Because of the intensity and unpredictability of PCP’s effects, no single sign or set of symptoms will be present in all cases of PCP abuse. However, the following are among the more common indicators that a person may have been abusing or may have become dependent upon PCP:

Behavioral symptoms:

  • Behaving in an uncharacteristically aggressive or violent manner
  • Continuing to use PCP even after experiencing negative repercussions related to prior use
  • Abusing PCP in situations in which it is clearly unsafe to do so, such as when operating a motor vehicle
  • Desiring to end or significantly curtail one’s abuse of PCP, but being incapable of doing so
  • Dedicating significant time to the acquisition and use of PCP
  • Behaving in illegal, reckless, and/or otherwise dangerous ways

Physical symptoms:

  • Increased heart rate
  • Elevated blood pressure
  • Dizziness
  • Nausea and vomiting
  • Vision problems
  • Muscle spasms
  • Respiratory distress
  • Heavy sweating
  • Numbness in arms and legs

Cognitive symptoms:

  • Hallucinations
  • Delusions
  • Amnesia
  • Dissociation
  • Paranoia
  • Inability to focus or concentrate
  • Poor judgment

Psychosocial symptoms:

  • Agitation and irritability
  • Dramatic and violent mood swings
  • Aggression
  • Loss of interest in significant activities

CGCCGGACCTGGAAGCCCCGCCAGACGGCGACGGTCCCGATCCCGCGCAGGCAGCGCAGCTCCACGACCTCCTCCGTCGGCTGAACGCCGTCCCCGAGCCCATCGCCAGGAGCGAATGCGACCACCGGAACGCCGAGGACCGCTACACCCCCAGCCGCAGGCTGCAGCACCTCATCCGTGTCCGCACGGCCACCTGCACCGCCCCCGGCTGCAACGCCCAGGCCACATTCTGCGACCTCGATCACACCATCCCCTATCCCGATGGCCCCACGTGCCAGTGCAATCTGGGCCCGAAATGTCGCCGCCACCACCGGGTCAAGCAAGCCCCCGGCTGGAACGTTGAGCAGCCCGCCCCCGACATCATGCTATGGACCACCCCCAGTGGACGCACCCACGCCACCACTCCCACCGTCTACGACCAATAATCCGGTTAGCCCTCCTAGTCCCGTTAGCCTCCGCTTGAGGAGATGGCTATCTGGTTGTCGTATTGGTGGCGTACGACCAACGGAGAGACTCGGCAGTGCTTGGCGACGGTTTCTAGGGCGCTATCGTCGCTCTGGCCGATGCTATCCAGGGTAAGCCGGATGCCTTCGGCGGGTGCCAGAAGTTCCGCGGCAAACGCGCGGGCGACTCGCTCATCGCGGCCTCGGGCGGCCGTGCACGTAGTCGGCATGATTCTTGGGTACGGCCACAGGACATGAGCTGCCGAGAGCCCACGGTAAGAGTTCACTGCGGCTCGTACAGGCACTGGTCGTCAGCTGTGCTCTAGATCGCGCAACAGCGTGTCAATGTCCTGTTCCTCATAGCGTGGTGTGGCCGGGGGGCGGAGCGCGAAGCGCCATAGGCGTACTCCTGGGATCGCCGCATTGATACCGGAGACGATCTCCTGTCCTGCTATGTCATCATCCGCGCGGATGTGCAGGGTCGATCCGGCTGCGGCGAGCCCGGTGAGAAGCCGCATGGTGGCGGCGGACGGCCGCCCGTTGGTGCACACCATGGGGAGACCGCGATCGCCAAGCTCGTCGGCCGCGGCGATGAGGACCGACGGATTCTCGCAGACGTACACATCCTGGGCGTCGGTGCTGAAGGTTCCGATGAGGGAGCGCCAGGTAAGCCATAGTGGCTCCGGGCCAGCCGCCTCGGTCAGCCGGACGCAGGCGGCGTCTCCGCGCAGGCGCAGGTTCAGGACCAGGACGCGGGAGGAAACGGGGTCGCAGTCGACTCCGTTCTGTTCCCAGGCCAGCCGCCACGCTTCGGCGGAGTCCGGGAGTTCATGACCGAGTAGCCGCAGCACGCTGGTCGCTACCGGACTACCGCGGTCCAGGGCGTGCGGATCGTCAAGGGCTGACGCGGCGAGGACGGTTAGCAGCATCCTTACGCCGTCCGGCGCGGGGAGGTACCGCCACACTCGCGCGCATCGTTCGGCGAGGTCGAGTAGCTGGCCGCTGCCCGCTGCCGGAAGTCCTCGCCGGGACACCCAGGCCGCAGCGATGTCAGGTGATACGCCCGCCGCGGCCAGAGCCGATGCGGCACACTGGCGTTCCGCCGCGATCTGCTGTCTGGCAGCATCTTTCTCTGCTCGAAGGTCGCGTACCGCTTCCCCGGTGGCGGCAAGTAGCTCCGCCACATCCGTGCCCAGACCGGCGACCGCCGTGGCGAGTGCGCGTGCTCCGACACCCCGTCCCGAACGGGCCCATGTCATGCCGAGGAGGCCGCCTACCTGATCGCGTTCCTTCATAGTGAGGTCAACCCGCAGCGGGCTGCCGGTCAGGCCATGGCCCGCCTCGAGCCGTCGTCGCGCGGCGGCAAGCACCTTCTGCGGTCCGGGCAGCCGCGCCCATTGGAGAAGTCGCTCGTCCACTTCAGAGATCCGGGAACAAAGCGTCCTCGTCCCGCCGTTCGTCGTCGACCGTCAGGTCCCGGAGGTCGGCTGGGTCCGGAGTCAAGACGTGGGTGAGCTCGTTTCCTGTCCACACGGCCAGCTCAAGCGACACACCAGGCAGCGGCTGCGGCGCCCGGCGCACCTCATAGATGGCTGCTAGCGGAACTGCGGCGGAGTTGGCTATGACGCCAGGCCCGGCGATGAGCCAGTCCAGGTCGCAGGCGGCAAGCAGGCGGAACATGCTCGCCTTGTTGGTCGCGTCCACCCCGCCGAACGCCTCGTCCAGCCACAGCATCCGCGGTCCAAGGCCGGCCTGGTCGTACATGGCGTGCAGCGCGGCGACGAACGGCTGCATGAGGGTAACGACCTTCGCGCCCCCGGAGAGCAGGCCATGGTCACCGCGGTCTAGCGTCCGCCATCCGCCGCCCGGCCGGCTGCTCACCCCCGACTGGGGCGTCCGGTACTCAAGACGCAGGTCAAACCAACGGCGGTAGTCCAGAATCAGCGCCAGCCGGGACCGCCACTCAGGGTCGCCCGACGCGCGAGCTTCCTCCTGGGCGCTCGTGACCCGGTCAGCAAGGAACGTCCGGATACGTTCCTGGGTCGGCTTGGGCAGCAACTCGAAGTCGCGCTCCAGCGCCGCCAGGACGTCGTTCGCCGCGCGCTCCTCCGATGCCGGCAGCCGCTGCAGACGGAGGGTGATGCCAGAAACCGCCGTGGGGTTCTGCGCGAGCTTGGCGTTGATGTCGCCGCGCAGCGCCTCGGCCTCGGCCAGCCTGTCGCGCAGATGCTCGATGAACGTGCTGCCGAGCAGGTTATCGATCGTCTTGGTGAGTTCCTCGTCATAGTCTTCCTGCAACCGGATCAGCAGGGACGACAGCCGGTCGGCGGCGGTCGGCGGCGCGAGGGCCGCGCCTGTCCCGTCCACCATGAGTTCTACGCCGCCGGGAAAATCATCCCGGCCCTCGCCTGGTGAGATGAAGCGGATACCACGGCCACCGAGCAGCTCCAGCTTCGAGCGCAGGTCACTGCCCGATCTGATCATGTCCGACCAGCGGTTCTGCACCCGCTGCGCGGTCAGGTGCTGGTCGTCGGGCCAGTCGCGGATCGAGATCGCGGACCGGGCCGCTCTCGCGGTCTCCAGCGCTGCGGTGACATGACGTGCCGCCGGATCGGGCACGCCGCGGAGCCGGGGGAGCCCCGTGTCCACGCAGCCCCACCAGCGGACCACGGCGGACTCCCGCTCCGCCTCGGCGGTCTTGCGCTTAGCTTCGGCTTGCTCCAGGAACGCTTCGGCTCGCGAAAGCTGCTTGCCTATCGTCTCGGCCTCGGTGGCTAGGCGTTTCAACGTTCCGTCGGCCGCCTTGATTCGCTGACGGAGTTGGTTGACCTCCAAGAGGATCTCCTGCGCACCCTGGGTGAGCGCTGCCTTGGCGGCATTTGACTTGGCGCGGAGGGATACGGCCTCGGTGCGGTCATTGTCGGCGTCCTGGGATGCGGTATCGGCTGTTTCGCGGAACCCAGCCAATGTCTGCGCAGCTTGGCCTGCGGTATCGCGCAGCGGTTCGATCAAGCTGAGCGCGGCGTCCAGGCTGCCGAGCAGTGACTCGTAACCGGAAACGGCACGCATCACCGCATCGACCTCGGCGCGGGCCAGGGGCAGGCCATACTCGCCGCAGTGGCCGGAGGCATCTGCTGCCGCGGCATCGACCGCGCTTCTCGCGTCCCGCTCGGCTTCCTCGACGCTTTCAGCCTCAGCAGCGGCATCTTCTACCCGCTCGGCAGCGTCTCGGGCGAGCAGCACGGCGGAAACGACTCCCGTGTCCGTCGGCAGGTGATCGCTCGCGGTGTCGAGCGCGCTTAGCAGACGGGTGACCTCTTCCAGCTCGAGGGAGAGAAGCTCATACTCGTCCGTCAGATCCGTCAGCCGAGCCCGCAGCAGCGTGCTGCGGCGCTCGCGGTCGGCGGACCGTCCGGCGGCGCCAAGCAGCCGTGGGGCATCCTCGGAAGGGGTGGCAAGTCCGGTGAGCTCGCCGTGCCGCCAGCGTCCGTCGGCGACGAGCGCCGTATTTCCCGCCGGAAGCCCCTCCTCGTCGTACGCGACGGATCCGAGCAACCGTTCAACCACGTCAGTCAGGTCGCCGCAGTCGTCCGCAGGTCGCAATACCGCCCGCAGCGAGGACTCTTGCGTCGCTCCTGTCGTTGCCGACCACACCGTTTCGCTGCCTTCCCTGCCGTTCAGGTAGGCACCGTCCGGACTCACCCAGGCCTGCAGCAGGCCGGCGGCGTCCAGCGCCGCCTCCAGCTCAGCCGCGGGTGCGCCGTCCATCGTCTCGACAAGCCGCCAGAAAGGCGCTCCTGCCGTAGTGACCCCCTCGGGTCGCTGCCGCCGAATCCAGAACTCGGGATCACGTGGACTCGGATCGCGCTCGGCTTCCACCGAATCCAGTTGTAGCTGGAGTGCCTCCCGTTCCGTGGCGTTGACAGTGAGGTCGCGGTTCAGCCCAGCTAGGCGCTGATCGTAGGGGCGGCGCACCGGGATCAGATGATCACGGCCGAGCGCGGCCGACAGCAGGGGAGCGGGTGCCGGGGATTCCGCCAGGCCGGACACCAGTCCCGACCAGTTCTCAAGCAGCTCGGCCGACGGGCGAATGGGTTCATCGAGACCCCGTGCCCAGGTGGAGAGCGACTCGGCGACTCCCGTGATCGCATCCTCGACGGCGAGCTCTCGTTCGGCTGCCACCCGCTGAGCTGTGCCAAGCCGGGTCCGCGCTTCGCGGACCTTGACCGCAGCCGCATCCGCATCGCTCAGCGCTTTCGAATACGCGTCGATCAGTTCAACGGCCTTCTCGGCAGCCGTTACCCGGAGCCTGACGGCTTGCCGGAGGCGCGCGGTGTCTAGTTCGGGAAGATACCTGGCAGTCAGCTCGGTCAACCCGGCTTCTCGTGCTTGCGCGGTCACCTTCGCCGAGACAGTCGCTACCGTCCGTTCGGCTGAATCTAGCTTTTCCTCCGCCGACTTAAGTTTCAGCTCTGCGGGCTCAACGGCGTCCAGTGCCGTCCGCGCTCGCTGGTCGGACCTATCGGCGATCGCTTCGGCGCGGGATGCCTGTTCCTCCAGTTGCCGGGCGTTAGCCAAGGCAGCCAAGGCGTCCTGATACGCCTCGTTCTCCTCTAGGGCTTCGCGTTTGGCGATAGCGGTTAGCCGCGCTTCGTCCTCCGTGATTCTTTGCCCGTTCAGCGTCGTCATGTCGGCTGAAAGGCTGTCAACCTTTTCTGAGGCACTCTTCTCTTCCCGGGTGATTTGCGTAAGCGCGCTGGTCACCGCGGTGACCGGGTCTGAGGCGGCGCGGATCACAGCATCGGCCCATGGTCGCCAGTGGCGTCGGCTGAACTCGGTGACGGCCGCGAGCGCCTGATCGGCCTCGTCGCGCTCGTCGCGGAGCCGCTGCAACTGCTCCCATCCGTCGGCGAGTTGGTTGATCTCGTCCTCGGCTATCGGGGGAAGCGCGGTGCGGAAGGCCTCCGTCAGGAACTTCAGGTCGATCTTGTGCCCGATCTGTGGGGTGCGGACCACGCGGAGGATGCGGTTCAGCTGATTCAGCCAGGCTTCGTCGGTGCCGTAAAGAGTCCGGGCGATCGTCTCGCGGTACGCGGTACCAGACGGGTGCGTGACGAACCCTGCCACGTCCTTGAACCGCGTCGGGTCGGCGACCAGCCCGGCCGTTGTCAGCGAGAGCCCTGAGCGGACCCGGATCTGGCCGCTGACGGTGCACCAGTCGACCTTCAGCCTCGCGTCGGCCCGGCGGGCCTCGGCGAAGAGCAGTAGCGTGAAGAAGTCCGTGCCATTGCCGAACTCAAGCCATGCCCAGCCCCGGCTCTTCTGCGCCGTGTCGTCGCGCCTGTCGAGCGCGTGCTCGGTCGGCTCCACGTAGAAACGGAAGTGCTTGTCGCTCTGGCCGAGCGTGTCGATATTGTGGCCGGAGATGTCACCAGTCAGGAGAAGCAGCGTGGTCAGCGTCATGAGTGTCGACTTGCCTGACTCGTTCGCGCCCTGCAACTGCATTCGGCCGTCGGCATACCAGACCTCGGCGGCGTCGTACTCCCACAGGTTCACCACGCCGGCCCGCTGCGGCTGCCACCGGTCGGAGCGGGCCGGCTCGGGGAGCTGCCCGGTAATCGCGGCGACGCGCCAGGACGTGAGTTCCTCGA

• Social withdrawal


Effects of PCP addiction

Continued PCP abuse and untreated phencyclidine use disorder can cause a person to experience several negative outcomes, including the following:

  • Impaired motor skills
  • Cognitive damage
  • Psychosis
  • Cardiac arrest
  • Physical harm due to dangerous actions while under influence of PCP
  • Family discord
  • Ruined interpersonal relationships
  • Diminished academic performance
  • Substandard occupational performance
  • Job loss
  • Unemployment
  • Financial distress
  • Arrest and incarceration
  • Homelessness
  • Depression
  • Suicidal ideation
  • Death

Dual Diagnosis

PCP addiction and dual diagnosis

Individuals who abuse PCP and develop phencyclidine use disorder may be at increased risk for certain additional mental health disorders. In clinical terms, people who have more than one disorder at the same time are said to be experiencing dual diagnosis. PCP abuse and addiction have been associated with the following conditions:

  • Anxiety disorders
  • Depressive disorders
  • Bipolar disorders
  • Other substance use disorders

Many people who seek professional care for addiction don’t realize they are also struggling with another disorder. This is why it can be essential to choose a center that can identify the full scope of your needs, and provide dual diagnosis programming if necessary. Without effective care to address your dual diagnosis, you may find it extremely difficult to achieve and maintain long-term recovery from PCP addiction.

Withdrawal and Overdose

Effects of PCP withdrawal and overdose

Effects of PCP withdrawal: When a person has become dependent upon PCP, stopping his or her abuse of this drug may trigger the onset of several distressing symptoms, including the following:

  • Agitation
  • Confusion
  • Seizures
  • Anxiety
  • Depression
  • Diminished speech
  • Impaired reflexes
  • Muscle twitches
  • Memory problems

Effects of PCP overdose: A person who exhibits the following symptoms after ingesting PCP may have overdosed, and should be brought to the immediate attention of a qualified healthcare provider:

  • Rapid uncontrolled lateral eye movements
  • Elevated blood pressure
  • Tachycardia
  • Diminished response to pain
  • Muscle rigidity
  • Loss of muscle control
  • Convulsions
  • Seizure
  • Coma